Projects

Educational Systems and Inequality Research Program at the University of Amsterdam (Educsys)

I am a member of the Educational Systems and Inequality research program at the University of Amsterdam. In this project, we study the importance of the institutional setup of educational systems for patterns of inequality. How do educational systems affect patterns of inequality by socioeconomic background, ethnicity and gender? And why? And what are the political, economic and social contexts in which educational reforms are implemented?

PhD project: Mechanisms of Educational Inequality in Different Educational Systems

Education increasingly determines who gets ahead in society. However, educational credentials are unequally distributed. Children of different socio-economic origins face unequal opportunities to obtain higher levels of education. My dissertation examined some of the individual- and family-level mechanisms that contribute to this inequality of opportunity in education and how they are related to the structure of the educational system. In particular, I focused on two mechanisms, families’ knowledge of the educational system and educational expectations. Furthermore, the dissertation also investigates whether these inequality-generating processes affect returns to education on the labor market. I used longitudinal panel data in different countries as well as register data to compare individual-level trajectories across educational systems. The PhD project was part of the NWO-VICI project “Between institutions and social mechanisms: education and inequality in comparative perspective”.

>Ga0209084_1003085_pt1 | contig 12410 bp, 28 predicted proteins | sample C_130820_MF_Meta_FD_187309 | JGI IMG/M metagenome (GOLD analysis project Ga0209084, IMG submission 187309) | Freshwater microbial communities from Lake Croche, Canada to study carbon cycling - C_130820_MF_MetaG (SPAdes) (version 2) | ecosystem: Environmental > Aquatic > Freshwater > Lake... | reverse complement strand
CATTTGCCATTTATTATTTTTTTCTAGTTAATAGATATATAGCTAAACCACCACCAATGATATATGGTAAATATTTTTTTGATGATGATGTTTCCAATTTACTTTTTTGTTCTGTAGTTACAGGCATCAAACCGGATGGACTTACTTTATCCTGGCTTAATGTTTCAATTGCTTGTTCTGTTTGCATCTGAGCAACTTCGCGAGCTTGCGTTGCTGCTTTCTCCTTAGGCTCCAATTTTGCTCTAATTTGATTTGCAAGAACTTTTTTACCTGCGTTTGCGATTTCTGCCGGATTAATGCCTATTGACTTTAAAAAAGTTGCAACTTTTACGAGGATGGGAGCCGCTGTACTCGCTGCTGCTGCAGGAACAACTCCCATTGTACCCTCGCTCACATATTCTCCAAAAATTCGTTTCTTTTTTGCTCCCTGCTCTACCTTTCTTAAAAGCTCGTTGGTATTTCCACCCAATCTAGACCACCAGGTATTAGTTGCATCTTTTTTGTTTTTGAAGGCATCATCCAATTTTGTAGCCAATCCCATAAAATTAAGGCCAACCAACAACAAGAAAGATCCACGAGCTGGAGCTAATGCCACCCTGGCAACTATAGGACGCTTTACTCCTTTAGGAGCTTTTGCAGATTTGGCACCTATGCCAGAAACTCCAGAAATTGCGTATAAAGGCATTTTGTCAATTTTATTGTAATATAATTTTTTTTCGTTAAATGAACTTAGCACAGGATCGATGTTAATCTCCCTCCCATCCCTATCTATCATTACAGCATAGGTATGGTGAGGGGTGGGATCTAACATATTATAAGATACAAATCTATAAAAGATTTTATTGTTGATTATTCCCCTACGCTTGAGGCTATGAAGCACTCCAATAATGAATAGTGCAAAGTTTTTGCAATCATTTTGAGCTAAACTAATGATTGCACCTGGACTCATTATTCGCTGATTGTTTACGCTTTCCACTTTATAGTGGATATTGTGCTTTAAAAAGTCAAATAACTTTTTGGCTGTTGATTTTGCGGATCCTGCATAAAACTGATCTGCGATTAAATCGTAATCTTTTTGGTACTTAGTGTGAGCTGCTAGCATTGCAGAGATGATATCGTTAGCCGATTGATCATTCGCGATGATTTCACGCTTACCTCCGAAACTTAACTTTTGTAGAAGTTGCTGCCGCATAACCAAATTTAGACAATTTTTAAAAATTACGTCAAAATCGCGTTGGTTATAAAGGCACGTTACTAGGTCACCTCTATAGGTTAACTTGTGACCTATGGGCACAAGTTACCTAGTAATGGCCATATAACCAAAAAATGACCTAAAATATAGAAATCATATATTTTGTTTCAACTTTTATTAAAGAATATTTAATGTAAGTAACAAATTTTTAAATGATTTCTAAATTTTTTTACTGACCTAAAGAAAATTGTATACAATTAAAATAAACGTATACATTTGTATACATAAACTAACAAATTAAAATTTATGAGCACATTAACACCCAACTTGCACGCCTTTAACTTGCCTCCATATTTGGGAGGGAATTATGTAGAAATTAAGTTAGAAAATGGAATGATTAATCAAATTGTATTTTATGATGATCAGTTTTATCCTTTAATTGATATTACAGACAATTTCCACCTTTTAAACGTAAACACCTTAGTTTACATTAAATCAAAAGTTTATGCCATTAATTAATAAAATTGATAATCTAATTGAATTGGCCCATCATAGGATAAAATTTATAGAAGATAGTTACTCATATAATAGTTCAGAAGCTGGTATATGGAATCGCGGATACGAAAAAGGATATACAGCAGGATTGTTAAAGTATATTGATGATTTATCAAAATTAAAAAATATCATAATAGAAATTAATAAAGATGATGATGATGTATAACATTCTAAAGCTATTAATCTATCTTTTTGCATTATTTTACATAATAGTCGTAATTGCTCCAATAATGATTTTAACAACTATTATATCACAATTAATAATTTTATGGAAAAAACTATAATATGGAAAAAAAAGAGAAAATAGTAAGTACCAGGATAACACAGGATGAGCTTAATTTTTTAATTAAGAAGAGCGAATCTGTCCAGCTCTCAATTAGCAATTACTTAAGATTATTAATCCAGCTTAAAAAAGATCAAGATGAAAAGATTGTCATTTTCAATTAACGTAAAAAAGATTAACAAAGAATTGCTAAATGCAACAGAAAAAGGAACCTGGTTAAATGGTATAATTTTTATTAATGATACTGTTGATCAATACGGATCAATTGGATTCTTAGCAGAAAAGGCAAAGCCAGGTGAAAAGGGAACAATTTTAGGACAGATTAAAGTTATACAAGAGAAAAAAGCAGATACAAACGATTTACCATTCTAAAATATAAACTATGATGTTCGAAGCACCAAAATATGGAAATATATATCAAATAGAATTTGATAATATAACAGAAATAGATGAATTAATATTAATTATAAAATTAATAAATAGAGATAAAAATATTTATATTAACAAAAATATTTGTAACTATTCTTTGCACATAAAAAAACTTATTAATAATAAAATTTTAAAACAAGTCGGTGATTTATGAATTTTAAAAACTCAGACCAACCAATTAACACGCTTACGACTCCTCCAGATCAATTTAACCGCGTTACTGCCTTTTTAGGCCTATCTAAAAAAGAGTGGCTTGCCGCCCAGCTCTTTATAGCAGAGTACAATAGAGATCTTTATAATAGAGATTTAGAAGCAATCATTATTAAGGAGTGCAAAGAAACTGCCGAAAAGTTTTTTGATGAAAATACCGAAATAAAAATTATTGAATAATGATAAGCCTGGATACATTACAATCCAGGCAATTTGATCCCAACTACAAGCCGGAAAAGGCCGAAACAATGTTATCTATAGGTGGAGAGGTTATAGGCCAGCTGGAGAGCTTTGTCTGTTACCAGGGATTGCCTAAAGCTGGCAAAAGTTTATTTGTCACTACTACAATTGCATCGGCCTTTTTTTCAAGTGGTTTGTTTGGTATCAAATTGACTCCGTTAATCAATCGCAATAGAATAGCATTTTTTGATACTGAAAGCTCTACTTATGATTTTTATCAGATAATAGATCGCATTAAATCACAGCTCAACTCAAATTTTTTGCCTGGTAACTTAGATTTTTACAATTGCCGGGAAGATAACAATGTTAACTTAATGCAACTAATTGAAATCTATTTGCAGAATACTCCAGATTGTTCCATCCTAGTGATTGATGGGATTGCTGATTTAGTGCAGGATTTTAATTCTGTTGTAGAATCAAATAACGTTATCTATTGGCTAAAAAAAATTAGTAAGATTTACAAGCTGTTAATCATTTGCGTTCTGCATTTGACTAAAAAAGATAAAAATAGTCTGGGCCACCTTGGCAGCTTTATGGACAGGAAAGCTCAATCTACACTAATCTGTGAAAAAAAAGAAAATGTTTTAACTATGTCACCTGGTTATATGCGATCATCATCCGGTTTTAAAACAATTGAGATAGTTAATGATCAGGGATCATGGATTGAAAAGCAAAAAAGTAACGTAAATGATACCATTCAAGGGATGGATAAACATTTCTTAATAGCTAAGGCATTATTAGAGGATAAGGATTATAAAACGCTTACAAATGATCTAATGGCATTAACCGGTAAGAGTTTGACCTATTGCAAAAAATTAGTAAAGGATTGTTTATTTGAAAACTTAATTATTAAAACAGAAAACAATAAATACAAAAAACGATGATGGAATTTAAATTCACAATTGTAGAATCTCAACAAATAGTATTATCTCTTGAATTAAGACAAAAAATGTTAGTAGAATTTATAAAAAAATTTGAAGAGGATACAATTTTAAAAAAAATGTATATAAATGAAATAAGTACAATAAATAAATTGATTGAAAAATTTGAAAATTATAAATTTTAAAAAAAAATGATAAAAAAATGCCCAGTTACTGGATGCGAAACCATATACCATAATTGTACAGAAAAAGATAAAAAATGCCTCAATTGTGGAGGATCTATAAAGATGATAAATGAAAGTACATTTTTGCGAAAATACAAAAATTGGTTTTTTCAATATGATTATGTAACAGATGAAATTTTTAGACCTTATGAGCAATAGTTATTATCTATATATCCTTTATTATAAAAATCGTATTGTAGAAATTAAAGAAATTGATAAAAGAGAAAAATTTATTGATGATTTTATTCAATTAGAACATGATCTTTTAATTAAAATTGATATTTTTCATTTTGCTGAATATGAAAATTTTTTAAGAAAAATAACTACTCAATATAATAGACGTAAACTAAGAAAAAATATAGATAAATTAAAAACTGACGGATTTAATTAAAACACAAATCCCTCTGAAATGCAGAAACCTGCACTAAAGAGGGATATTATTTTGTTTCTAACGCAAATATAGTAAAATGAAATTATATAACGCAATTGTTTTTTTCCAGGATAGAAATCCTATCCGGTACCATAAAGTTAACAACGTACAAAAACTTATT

Supervisors: Herman van de Werfhorst and Thomas Leopold

Forster, Andrea G. (2021). Navigating Educational Institutions: Mechanisms of Educational Inequality in Different Educational Systems. University of Amsterdam.

Life-course effects of Vocational Education

In this project I studied labor market outcomes of graduates from vocational and general education over the life-course. This research mostly focuses on the prominent hypothesis of “vocational decline” which argues that vocational workers face a trade-off between early career advantages and later employment and wage penalties on the labor market. 

(together with Thijs Bol and Herman van de Werfhorst)